Around the time The Family, from writer/director Rosie Jones, was released as a theatrical feature, it won the Film Critics Circle of Australia Best Feature Documentary Award. Now re-titled The Cult Of The Family, it’s being shown on the ABC (and available on ABC iView) as a three part documentary series. It’s the disturbing story of the creepy cult, known as The Family, lead by Anne Hamilton-Byrne. The children within the cult – some illegally adopted – notoriously wore identical, freakishly blonde bobs, making them resemble the children from Village of the Damned. Jones interviews many of those children who are now scarred adults, as well as the chief investigator who essentially spent his career trying to bring Hamilton-Byrne to justice. Although the film relies too much on an uninspired score and unconvincing re-creations, the essential story, and the interviews, are urgent, essential records of an astonishingly awful Australian story.
Bill Nighy plays a Scrabble-obsessed father of two boys, searching, up and down the English coast, for one of them, who walked out on a Scrabble game years ago and never returned. If that’s not intriguing enough for you, how about the fact that director Carl Hunter, making his feature debut, shoots Sometimes Always Never in the style of Aki Kaurismaki, with nods to Wes Anderson? The result is extremely stylized, melancholy and rippled with extremely dry humour (don’t believe the quote on the poster proclaiming it “Hilarious!”); play “WHIMSICAL” for twenty points. * * *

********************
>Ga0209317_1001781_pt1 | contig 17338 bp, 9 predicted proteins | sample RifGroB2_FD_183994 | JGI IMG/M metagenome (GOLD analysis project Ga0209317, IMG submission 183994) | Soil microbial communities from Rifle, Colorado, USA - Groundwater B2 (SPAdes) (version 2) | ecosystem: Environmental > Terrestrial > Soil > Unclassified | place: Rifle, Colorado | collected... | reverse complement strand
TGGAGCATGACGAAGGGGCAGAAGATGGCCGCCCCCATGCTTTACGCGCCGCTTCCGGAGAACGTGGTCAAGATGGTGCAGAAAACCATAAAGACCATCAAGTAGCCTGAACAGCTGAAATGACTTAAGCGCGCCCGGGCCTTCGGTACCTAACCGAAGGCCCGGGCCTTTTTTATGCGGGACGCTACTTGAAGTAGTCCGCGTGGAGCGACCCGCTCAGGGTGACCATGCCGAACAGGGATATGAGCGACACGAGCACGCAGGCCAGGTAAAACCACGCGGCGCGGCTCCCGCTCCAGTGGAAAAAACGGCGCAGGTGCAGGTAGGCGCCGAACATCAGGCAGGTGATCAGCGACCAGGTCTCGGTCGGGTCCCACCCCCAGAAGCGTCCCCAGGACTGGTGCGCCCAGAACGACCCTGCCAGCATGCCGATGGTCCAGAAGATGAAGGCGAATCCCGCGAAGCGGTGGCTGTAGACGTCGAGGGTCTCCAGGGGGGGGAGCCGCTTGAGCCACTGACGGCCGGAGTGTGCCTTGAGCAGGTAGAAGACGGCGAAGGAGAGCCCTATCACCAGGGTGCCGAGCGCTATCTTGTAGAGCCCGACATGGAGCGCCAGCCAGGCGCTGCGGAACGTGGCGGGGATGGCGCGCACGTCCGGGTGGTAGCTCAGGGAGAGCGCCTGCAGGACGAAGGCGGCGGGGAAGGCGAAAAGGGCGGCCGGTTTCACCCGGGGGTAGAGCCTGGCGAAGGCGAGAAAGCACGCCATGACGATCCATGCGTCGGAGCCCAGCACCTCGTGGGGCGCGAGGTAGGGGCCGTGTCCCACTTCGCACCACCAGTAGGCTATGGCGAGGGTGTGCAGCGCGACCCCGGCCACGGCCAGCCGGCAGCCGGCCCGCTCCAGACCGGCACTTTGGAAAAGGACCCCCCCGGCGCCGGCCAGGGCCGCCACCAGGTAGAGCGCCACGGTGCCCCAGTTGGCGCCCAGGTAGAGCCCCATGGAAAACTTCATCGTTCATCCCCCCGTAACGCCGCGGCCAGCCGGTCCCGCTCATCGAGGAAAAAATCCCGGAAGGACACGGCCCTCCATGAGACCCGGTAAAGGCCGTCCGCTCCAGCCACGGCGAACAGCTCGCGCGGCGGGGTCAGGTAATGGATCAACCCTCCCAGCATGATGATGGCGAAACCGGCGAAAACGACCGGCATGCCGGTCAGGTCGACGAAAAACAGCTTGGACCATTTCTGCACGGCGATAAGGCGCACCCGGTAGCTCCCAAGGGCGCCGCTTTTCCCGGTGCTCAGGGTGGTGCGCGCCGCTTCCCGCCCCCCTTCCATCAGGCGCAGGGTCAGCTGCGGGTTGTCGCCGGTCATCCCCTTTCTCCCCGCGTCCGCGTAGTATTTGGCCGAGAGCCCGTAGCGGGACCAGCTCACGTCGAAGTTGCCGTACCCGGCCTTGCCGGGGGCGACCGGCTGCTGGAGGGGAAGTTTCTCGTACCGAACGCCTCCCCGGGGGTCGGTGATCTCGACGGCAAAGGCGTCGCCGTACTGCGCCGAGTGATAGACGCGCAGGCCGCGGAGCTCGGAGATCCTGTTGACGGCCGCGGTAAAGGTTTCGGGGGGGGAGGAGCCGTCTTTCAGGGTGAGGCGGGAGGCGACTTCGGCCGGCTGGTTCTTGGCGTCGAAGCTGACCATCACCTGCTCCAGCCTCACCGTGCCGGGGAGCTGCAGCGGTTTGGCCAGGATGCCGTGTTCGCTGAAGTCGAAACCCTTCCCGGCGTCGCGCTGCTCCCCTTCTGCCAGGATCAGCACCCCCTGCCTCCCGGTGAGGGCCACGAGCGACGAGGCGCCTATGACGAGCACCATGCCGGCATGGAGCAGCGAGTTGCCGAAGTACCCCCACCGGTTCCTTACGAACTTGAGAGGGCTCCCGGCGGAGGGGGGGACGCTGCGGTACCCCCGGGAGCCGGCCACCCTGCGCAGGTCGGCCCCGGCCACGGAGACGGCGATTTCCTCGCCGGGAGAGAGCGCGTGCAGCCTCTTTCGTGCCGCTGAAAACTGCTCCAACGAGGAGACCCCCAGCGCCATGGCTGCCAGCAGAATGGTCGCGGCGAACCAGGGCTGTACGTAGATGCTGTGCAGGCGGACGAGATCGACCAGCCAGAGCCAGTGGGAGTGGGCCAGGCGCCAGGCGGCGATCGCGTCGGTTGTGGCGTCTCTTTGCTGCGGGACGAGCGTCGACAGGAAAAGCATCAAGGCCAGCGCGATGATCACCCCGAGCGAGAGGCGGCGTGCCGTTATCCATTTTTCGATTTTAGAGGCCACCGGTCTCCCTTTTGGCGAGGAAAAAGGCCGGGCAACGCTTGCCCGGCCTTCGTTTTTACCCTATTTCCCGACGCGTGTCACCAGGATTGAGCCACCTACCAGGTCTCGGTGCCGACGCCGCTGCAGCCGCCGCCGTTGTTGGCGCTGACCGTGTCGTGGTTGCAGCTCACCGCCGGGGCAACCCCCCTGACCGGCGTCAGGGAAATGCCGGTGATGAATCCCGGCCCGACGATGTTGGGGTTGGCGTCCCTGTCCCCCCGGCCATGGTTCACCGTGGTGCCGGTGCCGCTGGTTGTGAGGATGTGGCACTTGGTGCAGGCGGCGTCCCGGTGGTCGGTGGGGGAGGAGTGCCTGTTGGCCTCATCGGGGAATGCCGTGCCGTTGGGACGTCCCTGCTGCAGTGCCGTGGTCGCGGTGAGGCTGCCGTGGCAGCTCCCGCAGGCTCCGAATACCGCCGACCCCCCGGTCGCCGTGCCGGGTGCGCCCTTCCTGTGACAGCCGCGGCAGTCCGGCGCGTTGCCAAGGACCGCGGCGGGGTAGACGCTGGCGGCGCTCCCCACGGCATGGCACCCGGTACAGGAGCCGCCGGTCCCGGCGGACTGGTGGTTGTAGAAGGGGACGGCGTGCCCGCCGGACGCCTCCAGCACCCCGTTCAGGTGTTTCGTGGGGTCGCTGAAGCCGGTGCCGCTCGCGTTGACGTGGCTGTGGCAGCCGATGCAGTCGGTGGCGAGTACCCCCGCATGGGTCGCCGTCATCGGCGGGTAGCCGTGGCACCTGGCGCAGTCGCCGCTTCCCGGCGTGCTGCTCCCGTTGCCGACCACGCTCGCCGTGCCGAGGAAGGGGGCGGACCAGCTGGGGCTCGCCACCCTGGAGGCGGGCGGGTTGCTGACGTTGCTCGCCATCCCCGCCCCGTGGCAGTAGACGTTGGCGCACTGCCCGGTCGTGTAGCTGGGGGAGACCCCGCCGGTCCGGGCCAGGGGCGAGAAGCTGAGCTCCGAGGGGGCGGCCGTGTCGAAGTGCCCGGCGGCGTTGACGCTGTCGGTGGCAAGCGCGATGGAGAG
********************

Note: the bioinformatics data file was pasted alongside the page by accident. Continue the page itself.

Karyn Kusama’s Destroyer, written by Phil Hay and Matt Manfredi, who previously wrote The Invitation for Kusama to direct, is gritty, uncompromising and vibrant. It is refreshingly specific in its intent, being to follow in the footsteps of such blue-sky LA noir as To Live And Die In LA, Heat and Point Break – films that are essentially downbeat, nihilistic and grim. Common tropes include the LA River; bank heists; machine guns; charismatic, almost supernaturally influential male gang leaders; and very damaged (anti)heroes. Destroyer has all that, plus Nicole Kidman doing her usual top-notch work. It’s all very stylish, very deliberate, very purposeful, and very enjoyable, if you like this kind of thing. I do and I did. * * * *